Nuclear Power Won't Help Global Warming Fight

Senior research fellow at the UK's Tyndall Centre for Climate Change Research, said claims that nuclear power was the only way for Britain to meet demanding greenhouse gas targets were fundamentally wrong.

Published: 18-Jan-2006

nuclear power stations would do little to combat climate change, according to a leading expert who has hit out at what he calls the "abysmal" standard of debate on the issue in the UK.

Kevin Anderson, a senior research fellow at the Tyndall Centre for Climate Change Research, said claims that nuclear power was the only way for Britain to meet demanding greenhouse gas targets were fundamentally wrong. He said: "That argument is way too simplistic. We can easily deal with climate change without nuclear power."

High profile figures including the environmentalist James Lovelock and Sir David King, the government's chief scientific adviser, have said that a new generation of nuclear power stations is the only realistic way for Britain to meet energy demand while cutting carbon dioxide pollution, which contributes to climate change. Existing nuclear power stations generate about 20% of UK electricity and all but one are scheduled to close by 2023.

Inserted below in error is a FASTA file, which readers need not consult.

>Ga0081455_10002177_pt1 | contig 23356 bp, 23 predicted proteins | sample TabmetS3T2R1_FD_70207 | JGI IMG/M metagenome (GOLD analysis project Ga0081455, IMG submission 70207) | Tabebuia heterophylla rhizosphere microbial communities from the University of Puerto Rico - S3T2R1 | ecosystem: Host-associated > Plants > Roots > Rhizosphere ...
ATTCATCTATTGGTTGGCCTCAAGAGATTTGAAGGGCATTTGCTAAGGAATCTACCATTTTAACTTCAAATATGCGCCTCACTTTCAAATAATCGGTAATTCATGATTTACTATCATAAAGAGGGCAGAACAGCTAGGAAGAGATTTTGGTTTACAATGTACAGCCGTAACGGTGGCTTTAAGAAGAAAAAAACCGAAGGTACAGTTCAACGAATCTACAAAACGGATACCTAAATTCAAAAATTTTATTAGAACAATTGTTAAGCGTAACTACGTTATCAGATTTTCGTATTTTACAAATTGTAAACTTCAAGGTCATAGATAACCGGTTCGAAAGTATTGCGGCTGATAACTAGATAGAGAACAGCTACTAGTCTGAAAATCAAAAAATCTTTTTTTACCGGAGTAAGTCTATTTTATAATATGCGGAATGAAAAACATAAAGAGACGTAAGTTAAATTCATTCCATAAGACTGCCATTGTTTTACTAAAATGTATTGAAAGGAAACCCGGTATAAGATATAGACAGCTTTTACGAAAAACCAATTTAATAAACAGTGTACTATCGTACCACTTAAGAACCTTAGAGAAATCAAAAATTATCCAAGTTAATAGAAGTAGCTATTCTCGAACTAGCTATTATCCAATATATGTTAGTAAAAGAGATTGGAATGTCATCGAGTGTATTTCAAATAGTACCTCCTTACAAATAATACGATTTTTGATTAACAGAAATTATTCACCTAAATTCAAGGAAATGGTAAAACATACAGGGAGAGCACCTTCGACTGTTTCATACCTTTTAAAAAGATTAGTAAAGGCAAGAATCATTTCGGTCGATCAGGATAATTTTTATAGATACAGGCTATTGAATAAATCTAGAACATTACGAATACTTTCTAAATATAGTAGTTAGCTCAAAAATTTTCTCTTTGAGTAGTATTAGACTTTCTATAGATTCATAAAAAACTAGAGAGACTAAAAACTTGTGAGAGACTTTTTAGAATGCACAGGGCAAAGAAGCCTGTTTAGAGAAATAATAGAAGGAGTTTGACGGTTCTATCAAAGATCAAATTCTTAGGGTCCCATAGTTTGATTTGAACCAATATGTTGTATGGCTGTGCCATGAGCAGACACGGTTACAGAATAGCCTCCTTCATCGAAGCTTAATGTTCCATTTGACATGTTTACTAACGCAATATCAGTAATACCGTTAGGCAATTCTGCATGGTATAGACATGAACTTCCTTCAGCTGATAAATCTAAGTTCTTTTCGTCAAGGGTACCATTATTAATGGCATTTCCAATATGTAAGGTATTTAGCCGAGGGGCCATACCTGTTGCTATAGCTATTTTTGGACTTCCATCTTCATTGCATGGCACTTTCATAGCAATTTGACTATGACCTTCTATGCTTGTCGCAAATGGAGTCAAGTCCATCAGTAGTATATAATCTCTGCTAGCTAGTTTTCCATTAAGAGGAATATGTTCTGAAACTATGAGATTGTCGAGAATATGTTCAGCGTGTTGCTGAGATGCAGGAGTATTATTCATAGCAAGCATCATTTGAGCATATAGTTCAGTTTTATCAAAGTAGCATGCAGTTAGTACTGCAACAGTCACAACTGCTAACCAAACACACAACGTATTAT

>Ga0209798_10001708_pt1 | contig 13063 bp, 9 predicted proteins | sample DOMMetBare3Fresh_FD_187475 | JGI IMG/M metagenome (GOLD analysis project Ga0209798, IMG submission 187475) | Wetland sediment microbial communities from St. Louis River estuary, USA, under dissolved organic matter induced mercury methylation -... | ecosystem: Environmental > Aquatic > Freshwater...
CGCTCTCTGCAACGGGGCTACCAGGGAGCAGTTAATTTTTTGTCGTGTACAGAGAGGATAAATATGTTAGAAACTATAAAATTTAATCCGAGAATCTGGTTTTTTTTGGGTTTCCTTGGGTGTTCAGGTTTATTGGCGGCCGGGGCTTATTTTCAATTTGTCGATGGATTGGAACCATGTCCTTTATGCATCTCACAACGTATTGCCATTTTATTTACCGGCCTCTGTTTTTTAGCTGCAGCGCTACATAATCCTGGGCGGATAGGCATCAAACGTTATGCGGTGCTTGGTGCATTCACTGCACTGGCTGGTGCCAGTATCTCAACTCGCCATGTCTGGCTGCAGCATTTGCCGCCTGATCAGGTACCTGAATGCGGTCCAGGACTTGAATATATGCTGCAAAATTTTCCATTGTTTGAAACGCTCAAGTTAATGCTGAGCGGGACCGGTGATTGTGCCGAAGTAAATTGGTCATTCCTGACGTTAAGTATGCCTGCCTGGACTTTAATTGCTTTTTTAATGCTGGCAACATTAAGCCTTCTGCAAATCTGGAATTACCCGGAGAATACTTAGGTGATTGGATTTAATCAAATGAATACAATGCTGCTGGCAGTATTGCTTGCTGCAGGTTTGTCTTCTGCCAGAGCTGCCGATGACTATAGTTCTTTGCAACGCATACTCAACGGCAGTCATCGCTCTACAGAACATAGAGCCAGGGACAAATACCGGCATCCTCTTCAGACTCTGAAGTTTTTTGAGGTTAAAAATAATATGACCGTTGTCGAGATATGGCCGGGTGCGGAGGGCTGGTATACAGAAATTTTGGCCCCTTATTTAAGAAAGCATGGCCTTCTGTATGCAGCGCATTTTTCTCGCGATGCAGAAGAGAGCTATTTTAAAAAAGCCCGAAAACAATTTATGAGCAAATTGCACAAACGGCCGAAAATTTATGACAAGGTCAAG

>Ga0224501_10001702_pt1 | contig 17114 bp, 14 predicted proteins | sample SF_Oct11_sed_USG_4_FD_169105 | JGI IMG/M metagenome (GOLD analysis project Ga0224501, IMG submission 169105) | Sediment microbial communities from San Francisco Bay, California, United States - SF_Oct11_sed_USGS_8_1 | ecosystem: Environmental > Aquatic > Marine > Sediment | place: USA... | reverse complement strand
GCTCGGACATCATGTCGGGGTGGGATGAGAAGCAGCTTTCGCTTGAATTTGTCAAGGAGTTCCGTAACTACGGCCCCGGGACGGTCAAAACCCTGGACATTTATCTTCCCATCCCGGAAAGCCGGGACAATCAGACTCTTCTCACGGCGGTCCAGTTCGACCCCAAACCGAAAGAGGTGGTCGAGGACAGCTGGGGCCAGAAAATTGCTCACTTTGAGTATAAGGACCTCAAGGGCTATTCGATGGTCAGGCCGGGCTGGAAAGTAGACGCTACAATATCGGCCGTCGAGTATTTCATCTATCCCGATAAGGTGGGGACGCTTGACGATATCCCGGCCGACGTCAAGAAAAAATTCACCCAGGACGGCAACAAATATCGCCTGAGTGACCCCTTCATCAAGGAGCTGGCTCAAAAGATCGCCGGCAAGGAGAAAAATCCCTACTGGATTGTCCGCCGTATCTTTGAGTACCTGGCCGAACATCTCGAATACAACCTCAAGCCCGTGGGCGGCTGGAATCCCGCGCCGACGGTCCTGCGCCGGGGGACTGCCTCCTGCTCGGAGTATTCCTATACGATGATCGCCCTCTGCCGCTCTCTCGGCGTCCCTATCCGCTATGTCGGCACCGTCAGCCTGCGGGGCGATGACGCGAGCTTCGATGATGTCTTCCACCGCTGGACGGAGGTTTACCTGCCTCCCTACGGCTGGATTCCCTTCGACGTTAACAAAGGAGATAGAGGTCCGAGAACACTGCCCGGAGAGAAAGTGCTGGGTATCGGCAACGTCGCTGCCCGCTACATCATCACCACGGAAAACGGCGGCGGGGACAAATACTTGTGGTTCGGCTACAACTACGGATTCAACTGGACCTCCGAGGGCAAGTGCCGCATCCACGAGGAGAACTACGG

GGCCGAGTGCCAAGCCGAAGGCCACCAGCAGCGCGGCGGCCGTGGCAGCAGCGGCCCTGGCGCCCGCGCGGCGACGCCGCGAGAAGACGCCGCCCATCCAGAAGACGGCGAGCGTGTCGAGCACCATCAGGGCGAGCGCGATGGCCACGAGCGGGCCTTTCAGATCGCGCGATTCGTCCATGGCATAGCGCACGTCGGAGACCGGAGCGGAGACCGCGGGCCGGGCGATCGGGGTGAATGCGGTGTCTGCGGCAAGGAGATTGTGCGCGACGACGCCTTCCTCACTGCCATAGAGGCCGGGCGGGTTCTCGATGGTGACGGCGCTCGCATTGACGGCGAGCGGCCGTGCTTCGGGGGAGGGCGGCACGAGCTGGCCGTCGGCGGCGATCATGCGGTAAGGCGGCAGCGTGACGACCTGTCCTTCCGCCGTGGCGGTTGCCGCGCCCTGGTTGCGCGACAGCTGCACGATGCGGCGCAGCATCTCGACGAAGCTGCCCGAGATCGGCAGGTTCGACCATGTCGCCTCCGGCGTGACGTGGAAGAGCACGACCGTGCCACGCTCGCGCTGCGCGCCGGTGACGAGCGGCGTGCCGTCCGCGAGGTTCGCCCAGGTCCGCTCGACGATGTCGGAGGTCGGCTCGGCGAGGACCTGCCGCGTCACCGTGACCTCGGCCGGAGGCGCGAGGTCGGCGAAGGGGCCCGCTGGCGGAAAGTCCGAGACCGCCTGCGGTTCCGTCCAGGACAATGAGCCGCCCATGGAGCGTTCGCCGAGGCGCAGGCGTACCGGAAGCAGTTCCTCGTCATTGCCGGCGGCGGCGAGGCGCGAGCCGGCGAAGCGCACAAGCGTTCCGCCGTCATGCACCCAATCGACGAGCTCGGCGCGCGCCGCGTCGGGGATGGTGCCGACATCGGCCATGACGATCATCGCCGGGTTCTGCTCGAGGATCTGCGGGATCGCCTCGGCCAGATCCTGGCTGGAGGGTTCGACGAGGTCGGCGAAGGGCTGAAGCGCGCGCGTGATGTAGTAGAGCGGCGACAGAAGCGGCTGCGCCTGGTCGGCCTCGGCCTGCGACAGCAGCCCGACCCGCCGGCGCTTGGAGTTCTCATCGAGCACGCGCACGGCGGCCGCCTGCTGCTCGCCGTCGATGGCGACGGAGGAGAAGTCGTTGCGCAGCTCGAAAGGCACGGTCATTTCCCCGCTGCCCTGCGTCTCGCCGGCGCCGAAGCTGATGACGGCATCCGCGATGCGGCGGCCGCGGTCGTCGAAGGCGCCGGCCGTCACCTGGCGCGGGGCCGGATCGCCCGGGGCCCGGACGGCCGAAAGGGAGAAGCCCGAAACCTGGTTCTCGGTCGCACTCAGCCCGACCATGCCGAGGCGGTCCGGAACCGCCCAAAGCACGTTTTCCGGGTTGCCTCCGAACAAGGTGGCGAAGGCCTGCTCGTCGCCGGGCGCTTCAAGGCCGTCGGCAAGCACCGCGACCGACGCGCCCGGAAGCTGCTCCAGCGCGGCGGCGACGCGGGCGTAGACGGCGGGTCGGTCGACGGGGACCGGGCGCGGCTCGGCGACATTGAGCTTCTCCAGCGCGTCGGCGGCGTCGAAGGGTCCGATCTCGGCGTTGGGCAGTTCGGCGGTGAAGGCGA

Dr Anderson said the separate demands of the transport and heating sectors meant that nuclear power supplied only about 3.6% of total UK energy used. Replacing nuclear reactors with gas and coal power stations by 2020 would raise carbon emissions by 4%-8%, he said. "We could very easily compensate for that with moderate increases in energy efficiency. If you've got money to spend on tackling climate change then you don't spend it on supply. You spend it on reducing demand."

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